Best Practices for Apex Callouts, Part 2

February 22, 2013 Prabhu Palanisamy

Earlier we posted some initial considerations in designing and implementing Webservice callouts from SFDC. Here is part two of Best Practices for Apex Callouts.

Security

One of the key items to remember in security is SFDC does not support self-signed certificates. Any certificates configured in SFDC have to be signed by a valid 3rd party CA. Similarly any endpoint which SFDC connects as a client have to trusted by a valid 3rd party CA. Also SFDC supports only PKCS#12 format certificates. We can use OpenSSL to convert between various file formats. Most of the time the Certificates have chains ie. Root -> Intermediary -> Valid cert. The endpoint server must send any intermediate certificates in the certificate chain, and the certificate chain must be in the correct order. The correct order is:

  • Server certificate.
  • Intermediate certificate that signed the server certificate if the server certificate was not signed directly by a root certificate.
  • Intermediate certificate that signed the certificate in step 2.
  • Any remaining intermediate certificates. Do not include the root certificate authority certificate. The root certificate is not sent by your server. Salesforce.com already has its own list of trusted certificates on file, and a certificate in the chain must be signed by one of those root certificate authority certificates.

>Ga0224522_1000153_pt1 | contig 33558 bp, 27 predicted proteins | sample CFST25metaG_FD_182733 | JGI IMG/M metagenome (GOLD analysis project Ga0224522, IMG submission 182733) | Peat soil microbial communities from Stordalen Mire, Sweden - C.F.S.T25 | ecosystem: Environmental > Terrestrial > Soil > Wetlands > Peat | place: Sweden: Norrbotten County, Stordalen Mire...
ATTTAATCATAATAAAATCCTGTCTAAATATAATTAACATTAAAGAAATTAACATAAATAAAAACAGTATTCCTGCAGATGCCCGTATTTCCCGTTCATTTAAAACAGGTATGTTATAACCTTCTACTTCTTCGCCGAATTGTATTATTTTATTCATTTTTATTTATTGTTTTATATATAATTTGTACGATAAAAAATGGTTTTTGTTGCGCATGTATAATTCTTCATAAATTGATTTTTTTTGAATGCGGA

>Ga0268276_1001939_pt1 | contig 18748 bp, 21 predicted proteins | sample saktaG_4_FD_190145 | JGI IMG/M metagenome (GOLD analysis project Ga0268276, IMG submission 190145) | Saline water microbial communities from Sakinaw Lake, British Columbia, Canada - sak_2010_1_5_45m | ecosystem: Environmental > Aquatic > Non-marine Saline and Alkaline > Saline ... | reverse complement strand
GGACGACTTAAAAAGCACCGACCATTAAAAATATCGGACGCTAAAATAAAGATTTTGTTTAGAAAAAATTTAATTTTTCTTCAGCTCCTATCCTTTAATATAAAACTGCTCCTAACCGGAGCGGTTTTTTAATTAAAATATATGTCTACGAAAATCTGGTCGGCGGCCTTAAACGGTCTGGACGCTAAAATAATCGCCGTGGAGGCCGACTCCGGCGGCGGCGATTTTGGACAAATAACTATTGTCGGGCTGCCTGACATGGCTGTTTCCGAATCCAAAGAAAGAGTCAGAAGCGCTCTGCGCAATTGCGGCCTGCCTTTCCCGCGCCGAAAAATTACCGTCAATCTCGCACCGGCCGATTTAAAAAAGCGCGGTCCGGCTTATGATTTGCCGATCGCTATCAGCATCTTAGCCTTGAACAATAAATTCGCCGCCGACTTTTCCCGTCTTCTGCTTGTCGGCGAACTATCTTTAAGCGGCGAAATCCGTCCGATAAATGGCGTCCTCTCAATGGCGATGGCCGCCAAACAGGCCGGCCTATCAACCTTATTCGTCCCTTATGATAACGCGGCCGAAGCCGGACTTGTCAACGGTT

Common Error messages:

  • IO Exception: sun.security.validator.ValidatorException: PKIX path building failed: sun.security.provider.certpath.SunCertPathBuilderException: unable to find valid certification path to requested target
  • IO Exception: java.security.cert.CertificateException: No subject alternative names matching IP address [IP address] found

SFDC References:

Testing

Use of testing tools like SOAP UI is highly recommended to ensure the service endpoint can be tested first outside of SFDC. SOAP request and response tracing. Unfortunately SFDC does not allow tracing in production orgs. One of the ways is to use TCP monitor on the on-premise side to interject and look at the request and response.

Test coverage:

Test coverage is important for all apex classes including the ones generated from WSDL. By default, test methods don’t support Web service callouts and tests that perform Web service callouts are skipped. To prevent tests from being skipped and to increase code coverage, Apex provides the built-in WebServiceMock interface and the Test.setMock method that you can use to receive fake responses in a test method.

Similarly the service provider can also perform test coverage for service methods which are exposed. SOAP UI provides features to write test cases, mockup services request and response and could be automated for regression testing. This will be help during incremental development and new WSDL needs to be consumed in SFDC.

Configurable Parameters:

Use of custom settings/ custom objects is recommended to maintain the following items

Endpoint URL
Service specific timeouts
SOAP Headers
HTTP Headers

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